About three years ago in New York, I was researching an article on film title design and managed to negotiate a telephone interview with the late Saul Bass in Los Angeles. Having been warned by a colleague that he could be a little cantankerous, I trod carefully. Either I did a good job, or 40 years of Tinsel Town had blessed Bass with a pacific understanding of the industry. For Bass came across as pleasant and entertaining, without an ounce of rancour. It was, after all, an industry that had left him largely uncredited for his considerable contribution.
I asked him what motivated him to keep working at the age of 73. “I love what I do,” he said. “I’m energised by the challenges thrown at me, and nothing energises me as much as the potential for failure.”
I asked him if he would ever retire. “What is retiring?” he asked back. “It’s death isn’t it?”
Well, retirement finally caught up with this prolific designer, not long after he and his wife, Elaine, had enjoyed a mini-renaissance in Hollywood at the hands of directors who’d long admired Bass’s pioneering work of the Fifties and Sixties. It was Martin Scorsese who fostered the finest work of the Bass revival, in his work on Goodfellas (1990), Cape Fear (1991) and the Age of Innocence (1993).
The title sequence for Cape Fear, which employed a simple but canny trick of filming letters through rippling water, was striking enough to warrant critical acclaim in the film reviews. The lot of title designers, however, is such that if a feature film is forgettable, the opening sequence gets forgotten with it. Since Scorsese’s Cape Fear was generally received as an overblown horror movie with none of the subtle tension of Lee Thompson’s 1962 original, it will end up paling with film history, while Bass’s pioneering effort for Otto Preminger’s grim and daring 1955 movie about drug addiction, The Man With the Golden Arm, will remain relatively untarnished. When Bass cited the “potential for failure” as a motivating factor, he was perhaps also implying the kind of failure that is beyond the title designer’s jurisdiction. This sense of fate in turn must have contributed to Bass’s composure towards the industry.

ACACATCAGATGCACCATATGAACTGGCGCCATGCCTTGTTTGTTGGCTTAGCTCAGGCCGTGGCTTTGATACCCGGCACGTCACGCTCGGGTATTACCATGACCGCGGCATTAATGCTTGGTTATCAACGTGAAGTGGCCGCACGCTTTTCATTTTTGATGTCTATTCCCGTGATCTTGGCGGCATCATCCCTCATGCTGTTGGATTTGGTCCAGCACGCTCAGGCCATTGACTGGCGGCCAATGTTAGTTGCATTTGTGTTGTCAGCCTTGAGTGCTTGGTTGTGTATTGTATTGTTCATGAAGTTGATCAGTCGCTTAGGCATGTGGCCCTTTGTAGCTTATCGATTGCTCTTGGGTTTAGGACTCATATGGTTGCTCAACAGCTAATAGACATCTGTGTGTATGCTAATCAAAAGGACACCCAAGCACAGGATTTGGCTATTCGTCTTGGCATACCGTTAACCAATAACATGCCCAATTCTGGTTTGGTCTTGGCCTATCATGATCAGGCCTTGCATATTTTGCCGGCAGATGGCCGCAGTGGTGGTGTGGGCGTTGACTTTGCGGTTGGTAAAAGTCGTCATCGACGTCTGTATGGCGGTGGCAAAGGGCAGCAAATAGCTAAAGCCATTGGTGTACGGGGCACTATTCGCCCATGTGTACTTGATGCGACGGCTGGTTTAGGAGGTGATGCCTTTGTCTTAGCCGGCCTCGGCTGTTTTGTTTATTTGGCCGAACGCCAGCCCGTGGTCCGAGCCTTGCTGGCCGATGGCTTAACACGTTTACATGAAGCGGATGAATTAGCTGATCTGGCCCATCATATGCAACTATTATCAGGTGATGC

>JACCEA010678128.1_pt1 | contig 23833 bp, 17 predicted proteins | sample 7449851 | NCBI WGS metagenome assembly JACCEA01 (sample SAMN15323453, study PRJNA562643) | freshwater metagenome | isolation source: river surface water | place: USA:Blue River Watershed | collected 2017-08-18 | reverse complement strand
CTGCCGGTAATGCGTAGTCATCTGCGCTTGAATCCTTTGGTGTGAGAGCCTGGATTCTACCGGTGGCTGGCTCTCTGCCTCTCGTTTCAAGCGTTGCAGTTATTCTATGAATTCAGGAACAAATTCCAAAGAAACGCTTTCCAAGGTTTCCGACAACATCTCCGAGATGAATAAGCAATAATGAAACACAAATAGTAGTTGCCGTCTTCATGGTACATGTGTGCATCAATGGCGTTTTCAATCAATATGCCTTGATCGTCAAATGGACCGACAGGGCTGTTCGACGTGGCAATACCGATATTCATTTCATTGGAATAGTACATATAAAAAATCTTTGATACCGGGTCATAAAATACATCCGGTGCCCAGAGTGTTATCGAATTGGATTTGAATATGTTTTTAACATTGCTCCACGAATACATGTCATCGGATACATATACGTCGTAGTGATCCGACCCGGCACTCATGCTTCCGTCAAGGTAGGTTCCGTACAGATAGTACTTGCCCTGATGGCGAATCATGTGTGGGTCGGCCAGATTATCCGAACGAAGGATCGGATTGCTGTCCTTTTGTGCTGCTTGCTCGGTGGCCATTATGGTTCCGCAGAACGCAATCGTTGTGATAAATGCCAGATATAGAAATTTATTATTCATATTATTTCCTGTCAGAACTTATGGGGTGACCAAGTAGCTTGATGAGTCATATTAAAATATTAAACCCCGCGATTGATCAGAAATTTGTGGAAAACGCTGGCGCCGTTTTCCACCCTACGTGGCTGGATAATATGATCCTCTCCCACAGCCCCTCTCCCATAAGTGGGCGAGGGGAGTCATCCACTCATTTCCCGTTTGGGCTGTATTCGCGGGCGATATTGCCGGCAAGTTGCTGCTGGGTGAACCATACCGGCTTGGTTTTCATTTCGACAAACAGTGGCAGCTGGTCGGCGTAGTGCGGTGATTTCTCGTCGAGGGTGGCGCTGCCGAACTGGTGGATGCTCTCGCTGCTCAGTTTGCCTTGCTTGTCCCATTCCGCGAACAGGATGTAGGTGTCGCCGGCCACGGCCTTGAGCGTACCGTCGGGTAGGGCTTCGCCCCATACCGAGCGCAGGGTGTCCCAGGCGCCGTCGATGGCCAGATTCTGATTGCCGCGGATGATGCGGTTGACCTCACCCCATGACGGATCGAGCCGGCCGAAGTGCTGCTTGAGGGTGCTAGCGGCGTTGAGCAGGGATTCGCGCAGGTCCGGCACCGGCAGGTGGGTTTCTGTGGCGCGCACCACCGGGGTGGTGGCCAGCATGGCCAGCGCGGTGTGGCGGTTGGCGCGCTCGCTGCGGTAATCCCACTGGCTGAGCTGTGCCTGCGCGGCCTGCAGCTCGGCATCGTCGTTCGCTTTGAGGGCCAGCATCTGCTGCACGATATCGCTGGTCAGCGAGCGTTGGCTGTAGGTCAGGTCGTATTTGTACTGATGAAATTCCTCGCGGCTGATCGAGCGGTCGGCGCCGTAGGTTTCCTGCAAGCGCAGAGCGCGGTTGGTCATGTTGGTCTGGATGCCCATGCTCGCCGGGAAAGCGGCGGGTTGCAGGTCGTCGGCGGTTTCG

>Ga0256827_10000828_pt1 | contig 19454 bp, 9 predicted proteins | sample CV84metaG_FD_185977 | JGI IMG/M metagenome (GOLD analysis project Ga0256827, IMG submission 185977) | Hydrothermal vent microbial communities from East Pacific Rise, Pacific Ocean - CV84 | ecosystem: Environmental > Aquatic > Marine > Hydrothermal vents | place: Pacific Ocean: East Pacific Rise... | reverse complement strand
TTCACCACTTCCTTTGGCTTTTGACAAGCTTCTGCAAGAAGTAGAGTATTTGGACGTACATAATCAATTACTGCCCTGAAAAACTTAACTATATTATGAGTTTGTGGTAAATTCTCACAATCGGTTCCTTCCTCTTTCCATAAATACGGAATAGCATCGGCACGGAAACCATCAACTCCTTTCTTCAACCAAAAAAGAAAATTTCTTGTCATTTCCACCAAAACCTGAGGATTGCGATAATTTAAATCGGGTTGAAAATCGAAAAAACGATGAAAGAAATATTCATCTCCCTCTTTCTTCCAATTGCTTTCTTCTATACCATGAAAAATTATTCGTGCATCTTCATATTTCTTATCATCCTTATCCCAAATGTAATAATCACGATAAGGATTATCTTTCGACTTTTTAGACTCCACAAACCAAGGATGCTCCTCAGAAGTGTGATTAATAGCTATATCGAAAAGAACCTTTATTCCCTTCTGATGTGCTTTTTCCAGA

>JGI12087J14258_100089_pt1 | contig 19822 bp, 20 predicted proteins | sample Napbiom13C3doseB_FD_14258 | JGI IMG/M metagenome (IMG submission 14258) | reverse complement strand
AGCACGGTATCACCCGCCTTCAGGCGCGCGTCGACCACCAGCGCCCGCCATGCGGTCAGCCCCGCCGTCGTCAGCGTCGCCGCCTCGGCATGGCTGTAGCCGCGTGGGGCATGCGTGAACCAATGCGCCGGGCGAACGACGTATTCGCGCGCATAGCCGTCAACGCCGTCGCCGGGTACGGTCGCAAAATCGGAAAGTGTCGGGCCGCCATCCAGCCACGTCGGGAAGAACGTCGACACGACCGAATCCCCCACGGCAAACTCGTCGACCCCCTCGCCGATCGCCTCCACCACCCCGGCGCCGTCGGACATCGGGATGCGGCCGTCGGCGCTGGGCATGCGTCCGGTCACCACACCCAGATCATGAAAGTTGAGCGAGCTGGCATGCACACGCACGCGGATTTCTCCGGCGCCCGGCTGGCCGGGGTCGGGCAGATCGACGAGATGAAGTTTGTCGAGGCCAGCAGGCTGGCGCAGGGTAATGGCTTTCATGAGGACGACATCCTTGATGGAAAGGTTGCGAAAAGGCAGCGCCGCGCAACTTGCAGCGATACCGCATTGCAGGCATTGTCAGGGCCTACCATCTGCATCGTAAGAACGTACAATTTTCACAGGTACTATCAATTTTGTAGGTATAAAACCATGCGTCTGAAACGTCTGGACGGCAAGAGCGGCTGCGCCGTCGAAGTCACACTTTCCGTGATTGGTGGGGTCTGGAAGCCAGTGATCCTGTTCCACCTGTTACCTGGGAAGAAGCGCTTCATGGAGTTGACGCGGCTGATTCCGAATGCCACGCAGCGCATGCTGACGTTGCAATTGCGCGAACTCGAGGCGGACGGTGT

It is notable, too, that Bass was content to produce just three or four title sequences a year, relying on corporate work for the main part of his studio’s income. This points to the fact that designing film titles is not an enterprise with high profit margins, more a creative exercise that brings its practitioners in contact with inspiring characters like Scorsese and Preminger. Bass recalled, incidentally, that Preminger was “infuriating” to work with, but once persuaded of the validity of a design idea, would “defend it to the death”. He even once overheard Preminger yelling at the promoter of a movie theatre in Texas who didn’t like the fact that Bass’s poster for The Man With the Golden Arm didn’t incorporate a picture of the star, Frank Sinatra. According to Bass, Preminger bellowed: “Those ads are to be used precisely as they are. If you change them one iota, I pull the picture from your theatre.”
The same bold icon of the poster, a jagged white cut-out arm, became the basis of the title sequence. The rest is history, at least in the design books. “In a sense I reinvented the title,” says Bass. “Up until then they were almost totally typographic, relatively mundane and typographically inadequate.” Title sequences became an important part of the film, setting the pace, establishing the film’s position, and eventually attaining a status where they became fashionable for directors. At which point, argued Bass, they started to look like “tap dances” bearing little relation to the subsequent action.
Bass’s influence on subsequent generations of designers has indeed been sterling. Insisting, like a true Modernist, that “the selection of the typeface should always relate to the nature of the film”, and that the title sequence should help and be “useful”, Bass inspired several talented designers to take up the discipline.
Their comments are telling. Steve Frankfurt, whose sequence for the 1962 film To Kill a Mockingbird was supposedly up for an Oscar, recalls his client’s brief: “He said ‘I want you to do a main title that doesn’t look like Saul Bass designed it’.”
Frankfurt’s title sequence didn’t win the award. They later realised there wasn’t even a category for title sequences.
Photograph depicting the work of The Samaritans by Howard Winter